Is one allowed to walk by an automatic door on Shabbos, if he/she has no benefit of the door opening (i.e. not walking in)?
How does this case compare/contrast to the walking by an automatic light on Shabbos?
In order to answer this question, we must first introduce a few concepts (which some of the other answers mention as well):
Literally, 'cutting the head' based on the classical example of this case brought in the Gemura in which an individual wants to use the head of a chicken as a toy for his child, but the head is attached to the chicken's body, he does not want to or intend for the chicken to die as a result of his removing the head, but it is inevitable.
Psik Reisha refers to any case in which an individual does an action which is permissible on Shabbat or Yom Tov (ie. separating the chicken's head from its body) but will inevitably cause another result which is prohibited on Shabbat or Yom Tov (ie. the chicken dying).
One who does an action categorized as a Psik Reisha is fully liable for the prohibition he/she causes.
Psik Reisha D'Lo Nicha Ley
Psik Reisha D'Lo Nicha Ley literally means 'a situation of Psik Reisha which is not desirous to him' and refers to a situation in which a person does an action which is categorized as a Psik Reisha, but the secondary action (the prohibited action) is not something which he wants or needs to happen. For example, it if forbidden to water plants on Shabbat or Yom Tov, so washing ones hands over his personal lawn would be forbidden because it is a Psik Reisha, and washing ones hands over a stranger's lawn would be a Psik Reisha D'Lo Nicha Ley.
Generally, a Psik Reisha D'Lo Nicha Ley is forbidden just a regular Psik Reisha.
Melacha Deorita vs. Derabanan
All prohibited acts on Shabbat and Yom Tov are divided into two categories, those things which are forbidden by Torah Law (Melacha Deorita) and those which are forbidden by Rabbinic Law (Melacha Derabanan). Both are equally prohibited to do on Shabbat or Yom Tov (except in extenuating circumstances such as danger or a sick person, but those laws are complex).
Bringing It All Together
Now, although individually all of the above listed categories are prohibited on Shabbat or Yom Tov, when they overlap under very specific parameters they may allow for leniency in certain situations. An examples of such an overlap is as follows:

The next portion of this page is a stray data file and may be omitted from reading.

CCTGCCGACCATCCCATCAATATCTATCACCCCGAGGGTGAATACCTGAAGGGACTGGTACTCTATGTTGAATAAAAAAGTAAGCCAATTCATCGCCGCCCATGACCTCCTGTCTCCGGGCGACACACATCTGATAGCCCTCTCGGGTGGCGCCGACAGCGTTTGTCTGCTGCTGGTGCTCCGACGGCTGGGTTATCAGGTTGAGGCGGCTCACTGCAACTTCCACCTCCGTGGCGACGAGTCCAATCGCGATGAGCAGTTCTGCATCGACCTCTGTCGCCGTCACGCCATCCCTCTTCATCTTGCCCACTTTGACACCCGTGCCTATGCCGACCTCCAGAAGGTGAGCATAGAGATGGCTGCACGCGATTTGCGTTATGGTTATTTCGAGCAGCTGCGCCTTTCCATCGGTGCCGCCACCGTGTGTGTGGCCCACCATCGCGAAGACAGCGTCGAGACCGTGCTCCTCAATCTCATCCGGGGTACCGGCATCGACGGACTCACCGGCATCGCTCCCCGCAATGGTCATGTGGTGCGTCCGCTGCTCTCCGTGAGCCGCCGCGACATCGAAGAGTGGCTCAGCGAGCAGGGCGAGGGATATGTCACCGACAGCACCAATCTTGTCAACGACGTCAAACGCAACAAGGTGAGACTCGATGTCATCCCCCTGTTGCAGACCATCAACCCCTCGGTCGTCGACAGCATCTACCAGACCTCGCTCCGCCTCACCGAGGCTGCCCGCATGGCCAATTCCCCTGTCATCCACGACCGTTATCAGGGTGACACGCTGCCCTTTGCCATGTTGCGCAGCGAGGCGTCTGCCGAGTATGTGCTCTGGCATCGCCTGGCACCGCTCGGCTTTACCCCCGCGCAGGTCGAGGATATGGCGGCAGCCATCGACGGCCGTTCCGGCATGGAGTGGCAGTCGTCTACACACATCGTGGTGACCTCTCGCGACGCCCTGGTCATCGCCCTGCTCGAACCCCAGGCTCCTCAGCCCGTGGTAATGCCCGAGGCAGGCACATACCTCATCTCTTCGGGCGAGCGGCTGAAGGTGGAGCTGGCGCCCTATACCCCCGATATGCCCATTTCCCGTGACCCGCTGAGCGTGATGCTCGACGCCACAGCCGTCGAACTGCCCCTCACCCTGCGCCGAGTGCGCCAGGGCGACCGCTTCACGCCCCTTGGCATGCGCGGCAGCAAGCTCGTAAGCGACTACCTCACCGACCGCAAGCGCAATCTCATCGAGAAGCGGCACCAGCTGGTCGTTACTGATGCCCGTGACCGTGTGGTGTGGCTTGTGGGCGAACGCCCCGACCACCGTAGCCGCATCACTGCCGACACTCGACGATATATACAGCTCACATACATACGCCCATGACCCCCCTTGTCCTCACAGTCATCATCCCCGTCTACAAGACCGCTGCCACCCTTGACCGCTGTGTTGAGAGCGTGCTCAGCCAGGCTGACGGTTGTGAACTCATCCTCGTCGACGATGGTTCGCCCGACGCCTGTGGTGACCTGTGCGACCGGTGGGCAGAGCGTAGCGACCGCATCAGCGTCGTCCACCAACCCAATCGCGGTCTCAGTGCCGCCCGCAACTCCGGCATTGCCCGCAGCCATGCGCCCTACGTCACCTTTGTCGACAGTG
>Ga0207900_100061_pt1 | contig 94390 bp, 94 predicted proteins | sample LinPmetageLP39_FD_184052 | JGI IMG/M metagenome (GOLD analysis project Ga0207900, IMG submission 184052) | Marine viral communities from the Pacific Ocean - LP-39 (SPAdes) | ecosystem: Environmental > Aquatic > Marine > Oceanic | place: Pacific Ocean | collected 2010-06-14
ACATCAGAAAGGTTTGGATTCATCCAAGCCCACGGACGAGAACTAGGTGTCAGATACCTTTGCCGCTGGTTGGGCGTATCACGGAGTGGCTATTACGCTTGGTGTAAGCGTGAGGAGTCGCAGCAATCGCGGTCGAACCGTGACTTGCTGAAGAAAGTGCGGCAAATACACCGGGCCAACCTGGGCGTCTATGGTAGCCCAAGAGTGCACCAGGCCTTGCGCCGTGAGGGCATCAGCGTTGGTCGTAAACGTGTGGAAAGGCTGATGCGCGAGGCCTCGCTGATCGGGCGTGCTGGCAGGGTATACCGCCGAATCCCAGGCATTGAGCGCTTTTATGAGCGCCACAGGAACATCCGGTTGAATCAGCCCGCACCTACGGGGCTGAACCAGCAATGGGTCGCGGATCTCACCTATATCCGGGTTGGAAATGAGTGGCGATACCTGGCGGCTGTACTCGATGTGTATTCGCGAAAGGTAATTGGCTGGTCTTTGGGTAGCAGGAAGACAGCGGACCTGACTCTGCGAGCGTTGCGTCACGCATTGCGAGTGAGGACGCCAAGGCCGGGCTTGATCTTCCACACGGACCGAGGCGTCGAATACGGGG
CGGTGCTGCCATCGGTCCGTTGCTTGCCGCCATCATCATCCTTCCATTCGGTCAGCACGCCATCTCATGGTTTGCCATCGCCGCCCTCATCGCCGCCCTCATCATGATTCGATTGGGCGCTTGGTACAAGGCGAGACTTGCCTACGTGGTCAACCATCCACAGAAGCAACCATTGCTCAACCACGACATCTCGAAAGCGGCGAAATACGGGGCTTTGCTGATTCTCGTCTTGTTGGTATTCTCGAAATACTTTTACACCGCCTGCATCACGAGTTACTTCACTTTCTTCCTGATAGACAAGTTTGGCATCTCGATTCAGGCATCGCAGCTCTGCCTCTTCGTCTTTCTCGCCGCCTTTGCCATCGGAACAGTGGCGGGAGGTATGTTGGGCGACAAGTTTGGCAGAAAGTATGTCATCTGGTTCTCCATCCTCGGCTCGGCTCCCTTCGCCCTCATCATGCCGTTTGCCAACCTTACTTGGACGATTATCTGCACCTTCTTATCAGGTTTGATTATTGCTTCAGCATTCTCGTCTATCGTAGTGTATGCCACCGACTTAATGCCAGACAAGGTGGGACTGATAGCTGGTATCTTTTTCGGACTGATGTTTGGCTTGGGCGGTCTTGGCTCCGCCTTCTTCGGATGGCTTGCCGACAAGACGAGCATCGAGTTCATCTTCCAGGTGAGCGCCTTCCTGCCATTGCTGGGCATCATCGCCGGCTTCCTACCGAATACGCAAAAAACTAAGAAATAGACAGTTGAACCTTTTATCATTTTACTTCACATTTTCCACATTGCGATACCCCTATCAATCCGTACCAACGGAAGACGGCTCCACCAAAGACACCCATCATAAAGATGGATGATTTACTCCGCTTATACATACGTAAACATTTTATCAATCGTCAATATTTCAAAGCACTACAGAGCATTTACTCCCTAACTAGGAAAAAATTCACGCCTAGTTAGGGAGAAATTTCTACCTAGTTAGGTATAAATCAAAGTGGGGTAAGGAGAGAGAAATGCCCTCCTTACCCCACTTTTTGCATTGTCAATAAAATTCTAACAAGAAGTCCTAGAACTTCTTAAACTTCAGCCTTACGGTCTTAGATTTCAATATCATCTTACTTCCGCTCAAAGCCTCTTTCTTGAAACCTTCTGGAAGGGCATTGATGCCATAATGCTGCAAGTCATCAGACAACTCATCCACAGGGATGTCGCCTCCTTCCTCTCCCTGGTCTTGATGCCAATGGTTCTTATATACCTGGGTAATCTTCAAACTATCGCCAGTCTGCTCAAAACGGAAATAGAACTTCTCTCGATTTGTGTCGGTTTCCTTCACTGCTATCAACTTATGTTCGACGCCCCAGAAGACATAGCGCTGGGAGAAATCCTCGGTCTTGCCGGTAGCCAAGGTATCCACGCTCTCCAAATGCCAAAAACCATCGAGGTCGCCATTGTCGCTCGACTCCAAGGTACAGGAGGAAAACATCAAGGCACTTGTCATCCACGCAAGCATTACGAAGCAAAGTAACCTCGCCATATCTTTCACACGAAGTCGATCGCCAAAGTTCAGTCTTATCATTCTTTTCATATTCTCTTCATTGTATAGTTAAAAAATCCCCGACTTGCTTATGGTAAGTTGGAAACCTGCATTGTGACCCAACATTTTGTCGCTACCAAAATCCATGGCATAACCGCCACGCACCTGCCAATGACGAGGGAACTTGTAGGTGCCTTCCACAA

According to some opinions (I believe Sefardim, based on Hacham Ovadia hold this way, but Ashkenazim, based on the Mishna Berurah do not. Please check with your local Halachic authority.) hold that if you construct a situation in which the action you are doing is a Psik Reisha D'Lo Nicha Ley and the resulting prohibited act is a Melacha Derabanan, you are permitted to do that action.
Therefore, your two cases fall into two separate categories:
I hope this answer helped clarify some of the complex issues involved with the situations you raised. It is not meant as a practical halachic answer, you should seek out a local competent Halchic authority for this purpose.
I think it would be permitted (according to many poskim) if there isn't other way to get to where you are going. It is probably a more lenient case than causing a light to go on. If the light bulb gets hot, there are clear halachik issues involved in turning it on. On the other hand, causing doors to open is not as clearly prohibited in the first place.
no. this would be pasik resha.
the difference to a light bulb is that lighting it is mideoraita. stam the door is mahloket if mideoraita or miderabanan.
also the door there's more room to say that you don't have benefit from it opening.
also note that there's a difference of opinion between maran and rama if pasik resha that you don't benefit is permitted or not.
I can answer the first part, Rav Yishak Yosef (as well as Rav Aharon Zakai) writes that it is asur to walk by a door like this (and he also writes that walking by the place where the light will turn on is Asur).
This question can be answered with simple logic and without any halachic background.
Take the example of an automatic motion sensor light. Suppose it was forbidden to walk by a motion sensor on Shabbos that activates a lightbulb. What this would mean is that if your neighbor installs one that points at your house, you would be stuck in your house for the entire Shabbos. Anti-semites who stumble upon this page, could decide to simply install these motion sensor lights all around a neighborhood (i.e. passing some bylaw and claiming safety reasons) and the Jews would not be allowed to leave their homes every Saturday.
It simply makes no logical sense to claim that you are violating Shabbos by walking just because some automated electrical device somewhere else will react to it in some way that has nothing to do with you.
Further, as surveillance cameras and IOT devices become even more commonplace there will be no way to ensure that your movements on Shabbos are not triggering electronic processes. You would have to be advocating for all Jews to remain at home in a secure low-tech environment.